Long off the tee
Senior captain dreams of taking his game to the PGA Tour.
Whether Franklin Corpening can accomplish his dream of playing on the PGA Tour remains to be seen, but the TCU Horned Frogs' senior captain is drawing comparisons to some pretty heavy hitters.
"He's got that one ingredient that's hard to teach: He's extremely long, and he's also straight off the tee," golf coach Bill Montigel said. "I've been here for 21 years and he's one of the longest hitters we've ever had. J.J. Henry was always real long, and Franklin is in that same class."
Corpening's driving distance served him well in high school, where he won the TAPPS 3A state title as a freshman at Fort Worth Southwest Christian and was a two-time district champion at Fort Worth Paschal.
"In high school, I could hit it 50 yards past the other guys," he said. "We didn't play very long courses, so I'd always be up by the green. I'd just have to chip it up there and make a putt. It's a lot different in college."
Making the transition to college golf has meant refining other parts of his game, and Corpening admits that's a work in progress. His putting has improved significantly this season, but his chipping and iron play have been inconsistent. He finished the regular season with a 73.66-stroke average.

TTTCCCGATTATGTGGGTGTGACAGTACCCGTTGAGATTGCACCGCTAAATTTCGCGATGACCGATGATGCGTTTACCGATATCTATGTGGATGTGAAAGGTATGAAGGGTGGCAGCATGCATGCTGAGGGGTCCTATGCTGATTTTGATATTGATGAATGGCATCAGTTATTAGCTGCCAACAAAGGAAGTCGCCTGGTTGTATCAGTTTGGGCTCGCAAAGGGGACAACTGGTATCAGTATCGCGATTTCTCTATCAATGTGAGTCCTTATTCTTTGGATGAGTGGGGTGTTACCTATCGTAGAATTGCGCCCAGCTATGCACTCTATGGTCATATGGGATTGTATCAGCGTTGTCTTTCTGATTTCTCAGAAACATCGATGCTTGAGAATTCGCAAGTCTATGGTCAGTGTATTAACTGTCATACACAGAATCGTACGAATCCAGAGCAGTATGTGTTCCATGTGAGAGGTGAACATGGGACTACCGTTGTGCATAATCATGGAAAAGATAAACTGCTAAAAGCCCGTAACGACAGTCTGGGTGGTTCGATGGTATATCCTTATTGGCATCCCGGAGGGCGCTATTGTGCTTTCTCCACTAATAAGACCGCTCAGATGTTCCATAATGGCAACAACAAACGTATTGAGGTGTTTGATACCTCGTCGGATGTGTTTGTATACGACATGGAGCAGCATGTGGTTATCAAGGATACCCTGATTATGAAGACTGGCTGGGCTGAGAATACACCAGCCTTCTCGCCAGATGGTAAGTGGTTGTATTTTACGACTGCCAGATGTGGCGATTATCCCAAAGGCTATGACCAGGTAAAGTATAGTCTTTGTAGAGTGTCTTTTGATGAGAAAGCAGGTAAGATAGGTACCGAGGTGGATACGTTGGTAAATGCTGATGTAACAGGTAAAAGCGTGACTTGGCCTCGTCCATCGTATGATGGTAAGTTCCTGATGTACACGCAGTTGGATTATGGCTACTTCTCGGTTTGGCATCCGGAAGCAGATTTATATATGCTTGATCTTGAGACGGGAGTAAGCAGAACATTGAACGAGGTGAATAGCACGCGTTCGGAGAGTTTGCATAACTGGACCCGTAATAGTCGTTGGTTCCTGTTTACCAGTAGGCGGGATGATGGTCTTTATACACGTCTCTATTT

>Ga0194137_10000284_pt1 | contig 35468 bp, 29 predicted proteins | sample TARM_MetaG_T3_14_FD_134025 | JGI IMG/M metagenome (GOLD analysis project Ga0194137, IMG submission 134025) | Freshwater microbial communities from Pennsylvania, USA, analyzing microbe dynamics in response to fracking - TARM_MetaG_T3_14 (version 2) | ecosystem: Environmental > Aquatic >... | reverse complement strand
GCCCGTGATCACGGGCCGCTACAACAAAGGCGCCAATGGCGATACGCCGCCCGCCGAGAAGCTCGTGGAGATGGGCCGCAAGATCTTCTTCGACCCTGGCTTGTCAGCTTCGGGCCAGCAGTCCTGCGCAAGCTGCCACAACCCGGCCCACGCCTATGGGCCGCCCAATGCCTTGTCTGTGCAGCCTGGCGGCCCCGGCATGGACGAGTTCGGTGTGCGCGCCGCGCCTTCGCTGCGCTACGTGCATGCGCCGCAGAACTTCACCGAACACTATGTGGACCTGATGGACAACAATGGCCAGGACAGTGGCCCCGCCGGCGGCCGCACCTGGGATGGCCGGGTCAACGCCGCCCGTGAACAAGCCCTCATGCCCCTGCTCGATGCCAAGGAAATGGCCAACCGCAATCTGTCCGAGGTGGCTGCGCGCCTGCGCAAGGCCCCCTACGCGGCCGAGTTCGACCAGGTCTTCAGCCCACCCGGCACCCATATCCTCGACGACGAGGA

Corpening posted four Top 15 finishes, including a pair of fourth-place efforts at the MacDonald Cup and the National Invitational Cup. TCU won both events.
Montigel hopes to see an even better performance when the Frogs open play in the Mountain West Conference Championships.
"I really think his best golf is yet to come," Montigel said. "Every year he's been here his short game has gotten better, and I think he's ready to win another golf tournament. He's capable of taking his game much higher and playing on the PGA Tour one day."
Doing so would fulfill a lifelong dream for Corpening, who grew up playing at Colonial and rubbing elbows with some of the game's greats. He has developed a close relationship with former Texas A&M standout Ryan Palmer, who is now playing on the Tour.
"He's really helped prepare me for what it will be like after college," Corpening said. "Some guys are really good and they think it's going to be easy, but they just get broadsided when they try to make the Tour. He's told me to just take it slow and work my way into it."
Corpening said his father Joe also has been a major influence. After cheering his son on at amateur and high school events, Joe Corpening has allowed Franklin to be on his own in college.
He's attended only one tournament -- which Corpening won.
As his career winds down, Corpening thinks it might be time to bring his dad back onto the course.
"We're going to have a talk about that," he said. "Hopefully he can make the last couple of stops with me and we can win another one."
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